Throughout your educational experiences and career, you have interacted with a variety of people. These people may have been impressed by your work ethic, your ability to persist through incredibly difficult situations, or your knack for quickly picking up new concepts. You might consider asking these people to act as your professional references when you begin looking for jobs in criminal justice.

Why References are Important

A reference will be able to speak to the quality of work that you are capable of producing. Anyone can say she is a terrific security guard or police officer. References can back up those statements. Organizations, whether in the public or private sector, want to make sure they are hiring the right person. Even after a series of interviews with a candidate, a hiring manager might want a little more proof that he is making the right choice. He wants to talk with someone who has actually worked with the candidate. So, the manager asks for a list of references.

Who Should You Pick

Organizations will not pick up the phone and call your former employer for a detailed analysis of your job performance. Why? Former employers will not release confidential information, like performance reports. In fact, most companies will only verify that a person once worked there. This actually works to your advantage. You are able to decide who your references will be. An intelligent job seeker knows to pick people who will speak highly of your abilities and accomplishments.

Your references need to be professional. This means forget about asking your neighbor, parents, or favorite aunt. A reference is just one more tool that you have to prove that you are worthy of the position, so pick wisely. Former co-workers, managers, teachers, community leaders, and members of criminal justice associations are excellent choices. These people have seen you in action and know what you are able to accomplish. They can talk about how your involvement in community outreach programs has helped reduce crime rates. They can speak about how your vigilant actions helped prevent a terrorist attack. Your reference's words can be so powerful that they help you land the job.

Always let your reference know that you have given her name to an organization. Give this person the name of the company, the name of the hiring manager and his position within the organization, and a description of the job you are applying for. Your do not want your reference to be blind-sided by a call. Plus, this gives her an opportunity to prepare a few talking points to use during the discussion.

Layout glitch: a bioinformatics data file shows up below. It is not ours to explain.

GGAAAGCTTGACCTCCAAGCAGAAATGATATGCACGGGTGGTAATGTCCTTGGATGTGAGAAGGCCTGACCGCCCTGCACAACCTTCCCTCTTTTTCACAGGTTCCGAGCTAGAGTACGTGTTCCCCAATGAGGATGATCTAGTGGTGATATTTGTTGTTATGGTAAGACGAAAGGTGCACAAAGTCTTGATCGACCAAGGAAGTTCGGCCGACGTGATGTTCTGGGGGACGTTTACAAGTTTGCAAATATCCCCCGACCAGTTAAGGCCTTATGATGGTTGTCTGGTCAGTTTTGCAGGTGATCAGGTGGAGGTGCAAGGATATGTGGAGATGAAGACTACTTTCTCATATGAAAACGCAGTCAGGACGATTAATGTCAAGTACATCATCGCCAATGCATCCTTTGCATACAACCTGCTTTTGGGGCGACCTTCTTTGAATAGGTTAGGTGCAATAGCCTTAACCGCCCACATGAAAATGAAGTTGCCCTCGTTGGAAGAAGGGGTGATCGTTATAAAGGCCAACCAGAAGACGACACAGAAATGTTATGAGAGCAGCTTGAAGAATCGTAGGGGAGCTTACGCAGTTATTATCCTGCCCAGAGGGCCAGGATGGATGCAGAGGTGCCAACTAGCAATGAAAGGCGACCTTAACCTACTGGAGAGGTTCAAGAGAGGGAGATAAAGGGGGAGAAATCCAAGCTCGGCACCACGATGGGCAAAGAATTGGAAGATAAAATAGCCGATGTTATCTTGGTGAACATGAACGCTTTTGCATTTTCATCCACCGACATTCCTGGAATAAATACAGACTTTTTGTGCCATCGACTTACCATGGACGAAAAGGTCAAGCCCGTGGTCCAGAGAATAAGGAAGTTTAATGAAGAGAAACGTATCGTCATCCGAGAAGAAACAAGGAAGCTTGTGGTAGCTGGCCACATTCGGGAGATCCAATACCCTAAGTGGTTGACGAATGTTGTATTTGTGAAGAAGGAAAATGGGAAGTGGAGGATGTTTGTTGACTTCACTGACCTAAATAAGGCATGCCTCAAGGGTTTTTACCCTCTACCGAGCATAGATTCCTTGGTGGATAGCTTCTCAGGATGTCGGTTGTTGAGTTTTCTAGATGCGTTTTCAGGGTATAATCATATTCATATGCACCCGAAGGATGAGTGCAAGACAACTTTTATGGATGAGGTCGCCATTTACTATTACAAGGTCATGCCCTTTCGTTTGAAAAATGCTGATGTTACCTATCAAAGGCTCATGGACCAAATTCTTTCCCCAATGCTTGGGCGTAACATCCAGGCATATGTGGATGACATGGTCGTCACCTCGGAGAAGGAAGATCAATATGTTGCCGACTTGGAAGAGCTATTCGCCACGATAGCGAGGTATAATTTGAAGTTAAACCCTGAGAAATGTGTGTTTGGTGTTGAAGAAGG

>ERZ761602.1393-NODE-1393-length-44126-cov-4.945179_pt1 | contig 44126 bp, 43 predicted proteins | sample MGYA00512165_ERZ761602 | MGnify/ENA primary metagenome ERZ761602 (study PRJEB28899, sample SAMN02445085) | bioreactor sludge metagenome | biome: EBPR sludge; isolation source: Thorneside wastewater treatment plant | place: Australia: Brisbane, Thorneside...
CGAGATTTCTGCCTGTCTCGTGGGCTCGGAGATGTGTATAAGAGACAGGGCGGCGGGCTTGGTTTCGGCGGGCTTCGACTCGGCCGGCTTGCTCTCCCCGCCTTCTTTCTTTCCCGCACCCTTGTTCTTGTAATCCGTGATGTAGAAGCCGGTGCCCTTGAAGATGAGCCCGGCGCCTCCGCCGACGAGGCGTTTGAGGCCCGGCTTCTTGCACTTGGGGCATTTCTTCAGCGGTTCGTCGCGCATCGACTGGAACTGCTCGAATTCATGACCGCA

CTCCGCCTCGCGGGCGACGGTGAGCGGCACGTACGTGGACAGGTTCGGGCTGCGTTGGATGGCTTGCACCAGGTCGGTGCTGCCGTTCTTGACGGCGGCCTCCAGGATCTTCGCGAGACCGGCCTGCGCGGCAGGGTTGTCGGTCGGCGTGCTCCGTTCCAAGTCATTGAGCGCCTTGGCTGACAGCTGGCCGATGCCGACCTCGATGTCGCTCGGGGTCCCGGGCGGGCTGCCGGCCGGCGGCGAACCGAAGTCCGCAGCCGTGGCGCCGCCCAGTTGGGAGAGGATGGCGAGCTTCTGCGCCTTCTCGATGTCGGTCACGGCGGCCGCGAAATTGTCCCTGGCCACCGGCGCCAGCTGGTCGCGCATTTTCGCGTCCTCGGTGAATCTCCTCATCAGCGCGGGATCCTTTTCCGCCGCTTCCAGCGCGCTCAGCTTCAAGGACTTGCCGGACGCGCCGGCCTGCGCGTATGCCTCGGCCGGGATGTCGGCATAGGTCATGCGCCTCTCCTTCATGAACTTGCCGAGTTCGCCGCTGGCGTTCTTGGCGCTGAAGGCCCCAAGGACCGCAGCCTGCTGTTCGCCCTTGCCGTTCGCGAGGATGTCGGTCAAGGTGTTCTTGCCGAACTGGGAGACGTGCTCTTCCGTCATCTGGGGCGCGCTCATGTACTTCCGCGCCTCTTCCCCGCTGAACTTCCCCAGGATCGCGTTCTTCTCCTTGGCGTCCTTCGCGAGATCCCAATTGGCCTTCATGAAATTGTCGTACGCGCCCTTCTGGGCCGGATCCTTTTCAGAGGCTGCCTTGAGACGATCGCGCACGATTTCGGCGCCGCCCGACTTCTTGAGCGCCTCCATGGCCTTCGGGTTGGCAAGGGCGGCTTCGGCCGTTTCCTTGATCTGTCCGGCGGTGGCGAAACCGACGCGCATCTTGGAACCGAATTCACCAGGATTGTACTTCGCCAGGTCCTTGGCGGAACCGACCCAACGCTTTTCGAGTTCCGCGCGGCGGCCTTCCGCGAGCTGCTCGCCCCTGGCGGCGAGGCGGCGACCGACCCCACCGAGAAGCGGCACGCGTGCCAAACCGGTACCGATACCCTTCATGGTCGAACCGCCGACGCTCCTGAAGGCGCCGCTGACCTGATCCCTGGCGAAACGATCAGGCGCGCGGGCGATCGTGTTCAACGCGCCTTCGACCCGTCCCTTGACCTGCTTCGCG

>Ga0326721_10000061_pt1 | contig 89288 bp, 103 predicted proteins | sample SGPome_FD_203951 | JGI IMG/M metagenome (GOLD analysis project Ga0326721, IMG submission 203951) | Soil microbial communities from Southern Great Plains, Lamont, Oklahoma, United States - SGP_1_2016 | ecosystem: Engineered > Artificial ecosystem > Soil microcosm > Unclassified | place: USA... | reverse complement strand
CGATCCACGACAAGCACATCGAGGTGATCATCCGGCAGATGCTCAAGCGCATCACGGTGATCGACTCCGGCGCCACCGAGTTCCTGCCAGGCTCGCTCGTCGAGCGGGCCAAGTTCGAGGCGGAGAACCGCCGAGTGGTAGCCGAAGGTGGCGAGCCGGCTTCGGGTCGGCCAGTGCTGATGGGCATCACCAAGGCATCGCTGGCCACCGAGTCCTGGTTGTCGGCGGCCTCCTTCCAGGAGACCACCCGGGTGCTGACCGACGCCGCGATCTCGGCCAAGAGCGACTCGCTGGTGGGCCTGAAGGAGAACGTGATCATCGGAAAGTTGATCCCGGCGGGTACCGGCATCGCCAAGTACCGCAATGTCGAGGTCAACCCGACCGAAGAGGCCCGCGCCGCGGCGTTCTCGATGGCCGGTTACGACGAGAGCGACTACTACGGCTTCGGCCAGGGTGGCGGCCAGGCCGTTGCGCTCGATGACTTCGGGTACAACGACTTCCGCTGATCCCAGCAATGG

How and When to Present Your References

It once was common practice to put the tagline Reference Available on Request towards the end of your resume. Companies already know you will provide references if you are asked for them. So, do not waste precious space on your resume telling a potential employer this. A resume needs to focus on relevant bullet points that will help you land interviews for criminal justice jobs.

References need to be listed on a reference sheet. This sheet should be simple. List the person's name, position, telephone number, and e-mail address. Also, list these people in order of relevance. There is no need to disclose how you know this person or your relationship to him. The hiring manager will uncover those facts when they speak.

An interview is the time to present references. Always bring a few copies of your reference sheet since you may be speaking with several different managers. However, do not present your references unless the interviewer asks. If the interviewer wants a list of references, he will specifically request them.

Do not panic if the interviewer does not ask for references. Many organizations do not require them. Organizations understand that you hand-pick your references and will only select people who will speak highly of you. They may rely more on personal interviews and written exams to make sure that you will be able to successfully perform the job.

Last Updated: 04/29/2014